The world, believe it or not, is becoming more “middle class.” That means more people want gas burning cars which suck up a lot of fuel and add to global pollution. These new “middle class” folks also want a higher protein diet.

If one eats rice or corn or other grains the costs are somewhat manageable. But it takes four times more grain (and sometimes as much as six times) to put meat on pork or cattle before human beings eat that meat. So the high protein diet has a huge cost. It sucks up a lot more grain that human grain eaters ever would and it means the eaters need more dollars, rupees euros, yen or other denominations to buy every meal.

Bacon and eggs are more expensive, say, than the traditional rice bowl.

Finally, all these goodies, usually called commodities, are moving around the globe.

The Associated Press had an excellent article by Gavin Rabinowitz out on June 7.

India, China jostle for influence in Indian Ocean

 
China drill at sea

.Mr. Rabinowitz pointed out that looking south from Sri Lanka “just over the horizon runs one of the world’s great trade arteries, the shipping lanes where thousands of vessels carry oil from the Middle East and raw materials to Asia, returning with television sets, toys and sneakers for European consumers.”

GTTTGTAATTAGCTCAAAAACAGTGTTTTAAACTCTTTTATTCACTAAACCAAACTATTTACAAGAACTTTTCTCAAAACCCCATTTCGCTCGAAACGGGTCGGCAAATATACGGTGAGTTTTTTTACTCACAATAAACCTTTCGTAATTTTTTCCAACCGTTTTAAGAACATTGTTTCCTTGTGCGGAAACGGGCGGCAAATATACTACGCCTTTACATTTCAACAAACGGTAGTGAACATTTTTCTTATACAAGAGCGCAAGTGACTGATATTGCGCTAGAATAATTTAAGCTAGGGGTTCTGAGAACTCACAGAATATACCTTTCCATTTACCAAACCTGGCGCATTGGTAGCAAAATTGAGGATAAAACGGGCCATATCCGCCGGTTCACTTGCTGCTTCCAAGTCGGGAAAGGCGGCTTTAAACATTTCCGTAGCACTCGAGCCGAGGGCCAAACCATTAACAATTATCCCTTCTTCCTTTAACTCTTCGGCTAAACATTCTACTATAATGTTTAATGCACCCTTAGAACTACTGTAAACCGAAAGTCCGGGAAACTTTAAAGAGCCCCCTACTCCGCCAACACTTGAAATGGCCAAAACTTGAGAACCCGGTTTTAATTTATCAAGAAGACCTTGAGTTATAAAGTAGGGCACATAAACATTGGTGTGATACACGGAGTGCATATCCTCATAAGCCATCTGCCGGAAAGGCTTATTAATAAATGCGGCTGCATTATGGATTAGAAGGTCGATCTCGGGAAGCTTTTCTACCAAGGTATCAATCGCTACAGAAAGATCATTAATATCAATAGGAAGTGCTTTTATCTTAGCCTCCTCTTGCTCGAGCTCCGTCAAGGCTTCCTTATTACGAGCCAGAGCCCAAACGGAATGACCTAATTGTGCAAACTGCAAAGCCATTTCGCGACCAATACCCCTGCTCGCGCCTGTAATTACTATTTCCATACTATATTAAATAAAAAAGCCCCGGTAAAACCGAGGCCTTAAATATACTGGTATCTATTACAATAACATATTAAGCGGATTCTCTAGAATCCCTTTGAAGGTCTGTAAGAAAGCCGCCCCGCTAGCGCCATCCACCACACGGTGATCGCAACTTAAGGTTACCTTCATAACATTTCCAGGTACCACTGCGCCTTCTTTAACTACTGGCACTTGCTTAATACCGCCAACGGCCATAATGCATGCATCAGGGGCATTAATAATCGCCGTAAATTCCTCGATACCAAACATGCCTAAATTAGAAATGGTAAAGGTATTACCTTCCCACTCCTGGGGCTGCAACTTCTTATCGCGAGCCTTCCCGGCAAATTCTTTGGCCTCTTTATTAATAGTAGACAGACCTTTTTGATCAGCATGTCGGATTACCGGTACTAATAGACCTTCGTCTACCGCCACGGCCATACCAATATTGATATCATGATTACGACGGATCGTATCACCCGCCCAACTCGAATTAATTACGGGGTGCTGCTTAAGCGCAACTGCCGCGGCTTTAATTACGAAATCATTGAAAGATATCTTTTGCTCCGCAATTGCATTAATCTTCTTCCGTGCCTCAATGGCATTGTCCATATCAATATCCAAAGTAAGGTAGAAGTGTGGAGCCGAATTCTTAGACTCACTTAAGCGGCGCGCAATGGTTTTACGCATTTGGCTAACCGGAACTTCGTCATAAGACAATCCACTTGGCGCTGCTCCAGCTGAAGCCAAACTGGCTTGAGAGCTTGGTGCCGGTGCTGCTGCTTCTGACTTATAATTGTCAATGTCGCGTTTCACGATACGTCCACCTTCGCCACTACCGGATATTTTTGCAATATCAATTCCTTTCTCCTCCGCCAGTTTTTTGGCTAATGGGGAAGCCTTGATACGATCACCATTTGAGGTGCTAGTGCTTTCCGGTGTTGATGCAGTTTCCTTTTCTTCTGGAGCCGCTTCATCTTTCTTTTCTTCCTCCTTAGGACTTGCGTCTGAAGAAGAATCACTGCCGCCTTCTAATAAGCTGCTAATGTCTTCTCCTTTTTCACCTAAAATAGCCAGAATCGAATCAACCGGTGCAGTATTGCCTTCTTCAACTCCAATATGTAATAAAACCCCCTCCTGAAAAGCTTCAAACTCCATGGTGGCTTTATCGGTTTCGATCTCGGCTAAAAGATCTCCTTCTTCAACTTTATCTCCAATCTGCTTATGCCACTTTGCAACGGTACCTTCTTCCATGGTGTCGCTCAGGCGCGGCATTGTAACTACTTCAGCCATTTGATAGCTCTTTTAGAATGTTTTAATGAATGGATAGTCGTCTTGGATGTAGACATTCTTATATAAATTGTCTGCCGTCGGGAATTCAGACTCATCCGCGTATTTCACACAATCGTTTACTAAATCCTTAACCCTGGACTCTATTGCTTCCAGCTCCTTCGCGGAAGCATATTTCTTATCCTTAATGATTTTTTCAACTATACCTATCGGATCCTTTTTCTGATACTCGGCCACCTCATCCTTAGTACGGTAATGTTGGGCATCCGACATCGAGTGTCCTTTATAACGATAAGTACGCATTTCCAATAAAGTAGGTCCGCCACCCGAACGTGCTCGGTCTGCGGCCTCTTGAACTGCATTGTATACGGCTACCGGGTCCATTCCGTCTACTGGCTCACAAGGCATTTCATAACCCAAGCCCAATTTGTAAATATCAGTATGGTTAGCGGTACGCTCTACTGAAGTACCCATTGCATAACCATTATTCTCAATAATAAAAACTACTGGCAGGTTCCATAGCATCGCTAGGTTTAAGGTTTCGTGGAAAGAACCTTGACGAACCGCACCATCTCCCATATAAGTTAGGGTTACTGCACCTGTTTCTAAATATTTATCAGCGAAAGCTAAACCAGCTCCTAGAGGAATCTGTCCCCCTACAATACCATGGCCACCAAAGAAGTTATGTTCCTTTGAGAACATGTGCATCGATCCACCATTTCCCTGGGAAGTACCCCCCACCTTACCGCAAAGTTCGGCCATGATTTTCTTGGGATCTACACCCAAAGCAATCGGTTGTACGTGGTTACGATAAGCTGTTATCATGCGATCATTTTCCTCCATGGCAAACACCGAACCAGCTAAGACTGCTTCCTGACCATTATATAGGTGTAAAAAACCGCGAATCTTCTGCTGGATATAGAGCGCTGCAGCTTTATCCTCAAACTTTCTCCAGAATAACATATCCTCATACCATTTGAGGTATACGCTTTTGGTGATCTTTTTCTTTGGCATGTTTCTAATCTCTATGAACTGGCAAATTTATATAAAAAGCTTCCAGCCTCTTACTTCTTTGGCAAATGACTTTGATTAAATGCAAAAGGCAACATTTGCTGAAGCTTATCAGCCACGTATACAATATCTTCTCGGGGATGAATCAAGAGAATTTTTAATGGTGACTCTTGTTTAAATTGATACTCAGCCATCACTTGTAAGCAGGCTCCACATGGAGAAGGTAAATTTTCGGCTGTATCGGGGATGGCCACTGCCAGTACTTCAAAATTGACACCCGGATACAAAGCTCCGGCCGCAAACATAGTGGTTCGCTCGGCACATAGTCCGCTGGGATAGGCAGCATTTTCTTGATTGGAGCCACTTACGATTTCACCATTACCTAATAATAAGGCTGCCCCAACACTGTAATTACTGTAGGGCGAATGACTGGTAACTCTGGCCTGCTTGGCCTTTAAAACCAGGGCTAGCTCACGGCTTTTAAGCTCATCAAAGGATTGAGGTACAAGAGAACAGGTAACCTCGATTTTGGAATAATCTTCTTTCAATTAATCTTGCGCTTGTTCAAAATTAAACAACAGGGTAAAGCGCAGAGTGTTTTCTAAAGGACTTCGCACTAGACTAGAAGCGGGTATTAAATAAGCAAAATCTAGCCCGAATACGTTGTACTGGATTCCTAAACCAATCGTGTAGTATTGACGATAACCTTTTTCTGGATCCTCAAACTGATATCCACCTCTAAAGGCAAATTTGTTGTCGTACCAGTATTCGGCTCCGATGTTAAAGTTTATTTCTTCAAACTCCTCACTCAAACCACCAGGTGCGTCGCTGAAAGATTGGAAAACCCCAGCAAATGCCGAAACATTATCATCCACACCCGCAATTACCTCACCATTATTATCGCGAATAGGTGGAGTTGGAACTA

That shipping lane is a possible flashpoint between India and China. Add in Japan, which gets just about all of its oil by that sea lane. And don’t forget the U.S. and the U.S. Navy. Those boys don’t want to see that sea lane interrupted by war, terrorism, piracy or any other form of bad blood.

So the bottom line, from our small window of the world is this: The next big war could well be over “commodities.”

We’ve used food and oil here as the most obvious examples of commodities worth fighting for. But it could be over uranium, tin, gold or who knows what. Even fresh water.